I was talking a friend the other week, who was surprised by how many books I get through. Admittedly, this is not as many as I did, pre-children, but quite a goodly amount. The secret, I told her, is nothing to do with being erudite, cultured or disciplined. Yes, I read quite quickly – always have done (this came in very useful at Uni), but it’s more to do with what I don’t do. I don’t go out carousing very often. I don’t head to the gym or exercise classes once the kids are abed. And I hardly watch any television – less and less as time goes by. My husband and I don’t do box sets. When I worked in an office, I was rarely part of the TV water cooler chit chat (although when they wanted someone to interview the cast of Call the Midwife, they knew who to ask…) In short: if you want to discuss Game of Thrones, I am not your girl. But if you want to know what to read next, I might just be.
From the bottom up…
Full disclosure: William Boyd could scribble on a paper napkin and I’d read it. I fully believe he is incapable of producing a bad book. His latest is an absolute delight. Yes, it’s cerebral stuff – Boyd had been taking a detour down the path of readable literary thrillers, possibly wondering if he could match Any Human Heart – but it’s also a hugely engaging read. It’s 1894, and Brodie Moncur – an anomaly in his sprawling, brutal, dysfunctional family – is a gifted piano tuner. When he is sent to his company’s Paris branch and falls for the beautiful soprano, Lika, it sets in motion a chain of events that will send Brodie hurtling around Europe. Passion, love and the tumultuous turn of a century through the eyes of one man. Cinematic in scope and brilliantly realised.
This quirky memoir hinges on a similar theme to Tara Westover’s Educated – namely, the redemptive power of education or, in Bayley’s case, books. From her own child’s eye perspective, Bayley tells of growing up in an unorthodox household, under the triumvirate of mother, aunt and eccentric grandmother. The house, perched on the Sussex coast, is dilapidated. Income is patchy. The adults easily distracted from the task of raising children. One summer, Sally’s baby brother “vanishes” from his pram and her mother takes to her bed. Sally escapes – at first, mentally, and eventually, in reality – through books. Her literary companions – Jane Eyre, Miss Marple – are her best friends, as real to her as the eccentric adults in her life, providing far more by way of sense and comfort. Startling, mesmerising and genuinely original.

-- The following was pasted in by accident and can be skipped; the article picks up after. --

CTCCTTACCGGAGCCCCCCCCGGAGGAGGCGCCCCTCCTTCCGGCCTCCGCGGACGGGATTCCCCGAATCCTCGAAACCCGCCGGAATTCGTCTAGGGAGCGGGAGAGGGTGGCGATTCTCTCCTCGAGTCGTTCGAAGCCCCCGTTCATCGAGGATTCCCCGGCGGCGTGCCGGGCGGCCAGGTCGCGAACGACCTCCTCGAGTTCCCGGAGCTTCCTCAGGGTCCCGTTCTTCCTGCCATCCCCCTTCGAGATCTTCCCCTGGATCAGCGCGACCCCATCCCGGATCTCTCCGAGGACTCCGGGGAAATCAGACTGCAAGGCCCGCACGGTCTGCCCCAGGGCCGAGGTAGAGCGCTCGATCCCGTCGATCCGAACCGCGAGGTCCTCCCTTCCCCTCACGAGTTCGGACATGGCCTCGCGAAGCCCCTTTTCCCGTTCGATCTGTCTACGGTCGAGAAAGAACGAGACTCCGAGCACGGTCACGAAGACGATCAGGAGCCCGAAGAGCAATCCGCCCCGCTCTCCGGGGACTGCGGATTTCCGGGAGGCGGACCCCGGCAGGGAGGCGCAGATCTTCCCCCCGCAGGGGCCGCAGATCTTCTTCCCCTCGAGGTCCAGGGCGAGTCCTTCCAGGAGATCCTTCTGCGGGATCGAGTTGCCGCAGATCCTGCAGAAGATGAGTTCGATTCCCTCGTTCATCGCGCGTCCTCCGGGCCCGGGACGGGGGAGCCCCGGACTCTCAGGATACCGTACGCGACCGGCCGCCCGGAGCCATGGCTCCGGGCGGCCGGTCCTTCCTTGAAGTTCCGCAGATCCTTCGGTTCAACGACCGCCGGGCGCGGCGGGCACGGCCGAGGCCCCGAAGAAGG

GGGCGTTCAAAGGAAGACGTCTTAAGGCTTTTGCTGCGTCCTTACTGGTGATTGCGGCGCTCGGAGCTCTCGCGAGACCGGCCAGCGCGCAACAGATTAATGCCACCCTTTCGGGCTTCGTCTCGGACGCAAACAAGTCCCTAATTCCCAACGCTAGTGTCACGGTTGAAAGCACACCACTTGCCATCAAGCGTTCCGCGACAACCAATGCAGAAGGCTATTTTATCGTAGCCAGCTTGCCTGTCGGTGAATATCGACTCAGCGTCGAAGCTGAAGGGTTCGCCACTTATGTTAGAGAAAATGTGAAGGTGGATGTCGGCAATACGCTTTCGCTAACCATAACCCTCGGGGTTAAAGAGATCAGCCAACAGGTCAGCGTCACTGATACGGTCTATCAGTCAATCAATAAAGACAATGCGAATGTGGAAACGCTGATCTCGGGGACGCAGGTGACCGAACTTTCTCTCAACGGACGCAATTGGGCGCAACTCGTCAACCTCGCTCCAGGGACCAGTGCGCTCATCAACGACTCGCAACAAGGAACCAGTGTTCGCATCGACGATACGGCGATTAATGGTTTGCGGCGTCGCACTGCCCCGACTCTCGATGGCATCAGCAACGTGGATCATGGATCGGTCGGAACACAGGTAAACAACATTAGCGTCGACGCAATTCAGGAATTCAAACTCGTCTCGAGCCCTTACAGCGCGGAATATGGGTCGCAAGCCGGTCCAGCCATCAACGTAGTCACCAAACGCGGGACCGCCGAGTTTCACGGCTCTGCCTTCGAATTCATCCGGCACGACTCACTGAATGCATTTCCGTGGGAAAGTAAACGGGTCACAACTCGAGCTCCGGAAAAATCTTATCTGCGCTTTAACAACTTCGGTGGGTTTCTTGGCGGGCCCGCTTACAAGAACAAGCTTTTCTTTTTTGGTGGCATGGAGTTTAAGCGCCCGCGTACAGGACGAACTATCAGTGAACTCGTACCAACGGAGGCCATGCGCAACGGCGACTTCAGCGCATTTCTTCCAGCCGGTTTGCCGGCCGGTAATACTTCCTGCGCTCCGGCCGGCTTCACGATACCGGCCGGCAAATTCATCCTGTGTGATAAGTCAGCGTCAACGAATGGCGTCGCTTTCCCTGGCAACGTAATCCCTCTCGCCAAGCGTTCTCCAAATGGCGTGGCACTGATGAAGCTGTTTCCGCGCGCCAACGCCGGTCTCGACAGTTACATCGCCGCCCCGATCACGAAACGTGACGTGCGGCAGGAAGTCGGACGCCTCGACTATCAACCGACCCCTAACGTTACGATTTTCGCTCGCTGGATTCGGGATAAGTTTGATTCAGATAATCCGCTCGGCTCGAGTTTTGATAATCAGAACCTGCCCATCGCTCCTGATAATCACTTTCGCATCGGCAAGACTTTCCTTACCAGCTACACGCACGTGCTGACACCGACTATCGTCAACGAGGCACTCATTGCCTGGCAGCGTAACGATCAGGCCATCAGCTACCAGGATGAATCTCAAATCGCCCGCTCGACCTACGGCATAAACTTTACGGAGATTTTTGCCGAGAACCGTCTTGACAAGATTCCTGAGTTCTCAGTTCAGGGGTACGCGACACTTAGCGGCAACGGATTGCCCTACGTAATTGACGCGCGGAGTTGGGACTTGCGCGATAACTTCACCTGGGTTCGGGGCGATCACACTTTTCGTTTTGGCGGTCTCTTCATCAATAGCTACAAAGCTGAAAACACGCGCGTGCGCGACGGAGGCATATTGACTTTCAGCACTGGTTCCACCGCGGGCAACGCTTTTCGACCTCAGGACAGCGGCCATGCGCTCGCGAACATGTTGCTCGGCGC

Queenie is great fun to hang out with. So, I suspect is Carty-Williams, judging by this bright, witty debut. Queenie lives in south London. She’s a smart, educated (the first in her Jamaican family to get a degree) with a good job as a journalist and a stalwart group of friends. But then she breaks up with her long-term boyfriend Tom and embarks on a series of ill-advised liaisons – some of which will have you reading through your fingers. (Shades of Fleabag). It’s refreshing to read a novel with a black woman at its heart, and possibly even more so to read one where finding Mr Right isn’t the be all and end all.